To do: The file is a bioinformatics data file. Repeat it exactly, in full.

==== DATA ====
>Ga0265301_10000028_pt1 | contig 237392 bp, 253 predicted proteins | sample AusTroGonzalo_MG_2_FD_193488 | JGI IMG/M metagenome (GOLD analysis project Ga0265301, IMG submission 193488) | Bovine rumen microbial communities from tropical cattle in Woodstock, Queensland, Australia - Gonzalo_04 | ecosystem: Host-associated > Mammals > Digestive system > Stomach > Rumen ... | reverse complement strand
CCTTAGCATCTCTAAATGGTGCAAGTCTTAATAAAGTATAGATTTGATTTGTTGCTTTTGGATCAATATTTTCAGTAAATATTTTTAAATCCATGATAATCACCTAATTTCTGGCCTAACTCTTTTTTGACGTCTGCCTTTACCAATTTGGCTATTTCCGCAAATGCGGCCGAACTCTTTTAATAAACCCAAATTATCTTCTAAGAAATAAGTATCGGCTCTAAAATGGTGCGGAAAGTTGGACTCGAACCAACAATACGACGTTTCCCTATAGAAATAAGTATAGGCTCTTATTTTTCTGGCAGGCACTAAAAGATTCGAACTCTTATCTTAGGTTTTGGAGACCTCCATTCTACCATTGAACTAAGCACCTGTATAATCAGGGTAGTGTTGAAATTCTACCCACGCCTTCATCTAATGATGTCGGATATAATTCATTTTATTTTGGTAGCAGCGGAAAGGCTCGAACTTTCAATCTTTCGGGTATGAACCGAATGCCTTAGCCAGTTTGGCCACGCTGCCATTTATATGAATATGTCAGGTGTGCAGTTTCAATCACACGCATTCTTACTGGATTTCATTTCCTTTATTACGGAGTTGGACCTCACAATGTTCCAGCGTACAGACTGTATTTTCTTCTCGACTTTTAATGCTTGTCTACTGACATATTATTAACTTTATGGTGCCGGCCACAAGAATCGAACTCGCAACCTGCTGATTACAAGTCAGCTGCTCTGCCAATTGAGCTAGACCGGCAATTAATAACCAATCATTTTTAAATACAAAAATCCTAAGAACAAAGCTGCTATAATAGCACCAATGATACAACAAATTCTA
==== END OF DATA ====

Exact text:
>Ga0265301_10000028_pt1 | contig 237392 bp, 253 predicted proteins | sample AusTroGonzalo_MG_2_FD_193488 | JGI IMG/M metagenome (GOLD analysis project Ga0265301, IMG submission 193488) | Bovine rumen microbial communities from tropical cattle in Woodstock, Queensland, Australia - Gonzalo_04 | ecosystem: Host-associated > Mammals > Digestive system > Stomach > Rumen ... | reverse complement strand
CCTTAGCATCTCTAAATGGTGCAAGTCTTAATAAAGTATAGATTTGATTTGTTGCTTTTGGATCAATATTTTCAGTAAATATTTTTAAATCCATGATAATCACCTAATTTCTGGCCTAACTCTTTTTTGACGTCTGCCTTTACCAATTTGGCTATTTCCGCAAATGCGGCCGAACTCTTTTAATAAACCCAAATTATCTTCTAAGAAATAAGTATCGGCTCTAAAATGGTGCGGAAAGTTGGACTCGAACCAACAATACGACGTTTCCCTATAGAAATAAGTATAGGCTCTTATTTTTCTGGCAGGCACTAAAAGATTCGAACTCTTATCTTAGGTTTTGGAGACCTCCATTCTACCATTGAACTAAGCACCTGTATAATCAGGGTAGTGTTGAAATTCTACCCACGCCTTCATCTAATGATGTCGGATATAATTCATTTTATTTTGGTAGCAGCGGAAAGGCTCGAACTTTCAATCTTTCGGGTATGAACCGAATGCCTTAGCCAGTTTGGCCACGCTGCCATTTATATGAATATGTCAGGTGTGCAGTTTCAATCACACGCATTCTTACTGGATTTCATTTCCTTTATTACGGAGTTGGACCTCACAATGTTCCAGCGTACAGACTGTATTTTCTTCTCGACTTTTAATGCTTGTCTACTGACATATTATTAACTTTATGGTGCCGGCCACAAGAATCGAACTCGCAACCTGCTGATTACAAGTCAGCTGCTCTGCCAATTGAGCTAGACCGGCAATTAATAACCAATCATTTTTAAATACAAAAATCCTAAGAACAAAGCTGCTATAATAGCACCAATGATACAACAAATTCTA